For all the talk of central bankers hitting the brakes, their policies will keep inflating their balance sheets -- sustaining support for global equities.
As the Federal Reserve prepares to end its third round of bond-buying as soon as October, the combined accounts of the central banks in the U.S., Japan and euro area could still swell another 20 percent in dollar terms by the end of 2015, according to Cornerstone Macro LP, an investment-research company in Washington.
That should negate concerns among investors that the end of the Fed’s quantitative easing will roil financial markets.
“The flow of global liquidity is nowhere near a stopping point,” Cornerstone economists including Roberto Perli, a former Fed official, said in a July 15 report. “If investors want to look for reasons why stocks should roll over soon, they should look elsewhere -- global central bank policies are unlikely to be the culprit.”
Expanding balance sheets has become a pivotal tool of monetary policy since the 2008 financial crisis, as policy makers bought assets and lent cash to banks to fight the subsequent recession and speed recovery.
The Fed alone now holds more than $4 trillion of assets such as Treasuries. The balance sheets of the big three central banks have swelled to the equivalent of about 12.5 percent of global gross domestic product from about 6 percent in 2007, according to Cornerstone’s estimates. The 20 percent growth in the next 18 months would push that proportion to 14.5 percent.
Even as Fed ceases buying bonds it is unlikely to start paring its balance sheet for about 18 months.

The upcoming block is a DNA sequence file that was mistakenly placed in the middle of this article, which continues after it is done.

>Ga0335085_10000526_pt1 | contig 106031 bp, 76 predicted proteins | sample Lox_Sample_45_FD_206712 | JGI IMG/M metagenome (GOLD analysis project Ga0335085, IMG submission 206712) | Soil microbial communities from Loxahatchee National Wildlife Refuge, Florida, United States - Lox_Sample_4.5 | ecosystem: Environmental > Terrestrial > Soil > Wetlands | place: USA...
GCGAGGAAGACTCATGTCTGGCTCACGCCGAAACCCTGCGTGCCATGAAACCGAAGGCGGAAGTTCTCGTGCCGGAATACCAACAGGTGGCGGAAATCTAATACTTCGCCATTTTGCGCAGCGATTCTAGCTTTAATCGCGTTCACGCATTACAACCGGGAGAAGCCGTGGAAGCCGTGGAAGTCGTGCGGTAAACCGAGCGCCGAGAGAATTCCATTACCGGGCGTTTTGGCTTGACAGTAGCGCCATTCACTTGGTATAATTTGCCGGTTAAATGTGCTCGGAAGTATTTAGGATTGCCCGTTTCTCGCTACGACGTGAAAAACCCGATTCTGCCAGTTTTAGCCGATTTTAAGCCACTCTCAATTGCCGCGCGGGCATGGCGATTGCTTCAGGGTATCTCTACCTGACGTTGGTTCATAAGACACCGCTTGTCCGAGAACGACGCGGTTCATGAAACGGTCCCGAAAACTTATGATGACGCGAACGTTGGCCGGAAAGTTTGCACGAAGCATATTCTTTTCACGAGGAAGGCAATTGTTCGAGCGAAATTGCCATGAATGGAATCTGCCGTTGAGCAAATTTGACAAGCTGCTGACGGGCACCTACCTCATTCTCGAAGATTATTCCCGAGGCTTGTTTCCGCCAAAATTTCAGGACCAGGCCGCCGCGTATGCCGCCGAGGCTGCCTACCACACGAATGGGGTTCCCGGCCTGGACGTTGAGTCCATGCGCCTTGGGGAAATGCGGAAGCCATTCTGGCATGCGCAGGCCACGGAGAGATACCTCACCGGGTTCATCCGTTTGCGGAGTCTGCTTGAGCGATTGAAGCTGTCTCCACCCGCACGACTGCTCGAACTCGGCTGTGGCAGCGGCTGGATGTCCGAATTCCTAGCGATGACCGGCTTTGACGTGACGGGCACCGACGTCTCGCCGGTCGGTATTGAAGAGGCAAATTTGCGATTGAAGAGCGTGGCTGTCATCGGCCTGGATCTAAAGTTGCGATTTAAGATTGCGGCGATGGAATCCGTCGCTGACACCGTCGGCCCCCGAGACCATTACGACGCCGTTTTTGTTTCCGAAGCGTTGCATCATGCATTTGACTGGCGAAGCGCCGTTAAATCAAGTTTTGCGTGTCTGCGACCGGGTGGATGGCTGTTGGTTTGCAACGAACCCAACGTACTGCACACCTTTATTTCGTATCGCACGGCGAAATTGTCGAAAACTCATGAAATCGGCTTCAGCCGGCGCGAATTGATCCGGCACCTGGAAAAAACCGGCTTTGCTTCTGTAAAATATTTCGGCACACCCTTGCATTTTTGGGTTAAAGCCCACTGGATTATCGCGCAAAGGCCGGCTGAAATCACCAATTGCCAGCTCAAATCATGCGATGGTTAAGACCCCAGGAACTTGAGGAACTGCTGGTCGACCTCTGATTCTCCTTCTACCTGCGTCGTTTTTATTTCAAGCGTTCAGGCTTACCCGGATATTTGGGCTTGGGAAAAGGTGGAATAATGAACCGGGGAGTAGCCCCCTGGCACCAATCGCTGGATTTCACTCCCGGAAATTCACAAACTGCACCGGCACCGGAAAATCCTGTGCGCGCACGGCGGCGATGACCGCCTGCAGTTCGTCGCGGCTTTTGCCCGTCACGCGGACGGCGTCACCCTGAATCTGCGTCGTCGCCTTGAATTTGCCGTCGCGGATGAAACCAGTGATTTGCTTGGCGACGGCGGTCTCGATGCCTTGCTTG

One reason is it’s planning to reinvest the proceeds of maturing securities and will likely do so until after the first interest-rate increase, said Cornerstone, which assumes a June rise. Fed officials also have suggested they will be slow to sell their bonds for fear of undermining the economy by boosting long-term interest rates.
Meantime, the European Central Bank’s balance sheet of 2 trillion euros should increase as it looks to extend as much as 1 trillion euros in fresh lending to banks. It also may start buying asset-backed securities and could go even further by conducting quantitative easing for the first time if deflation threatens.
As for the Bank of Japan, its continued bond-buying is enough to lift its balance sheet to 70 percent of GDP from 53 percent in Cornerstone’s view. Like the Fed, the BOJ may keep its balance sheet large even after hitting its inflation goal.
“The expansion of the ECB’s and BOJ’s balance sheets will more than make up for the stagnation of the Fed’s balance sheet,” said Perli and colleagues. “That should alleviate concerns of those who fear the end of QE would bring about a reversal in U.S. and global markets.”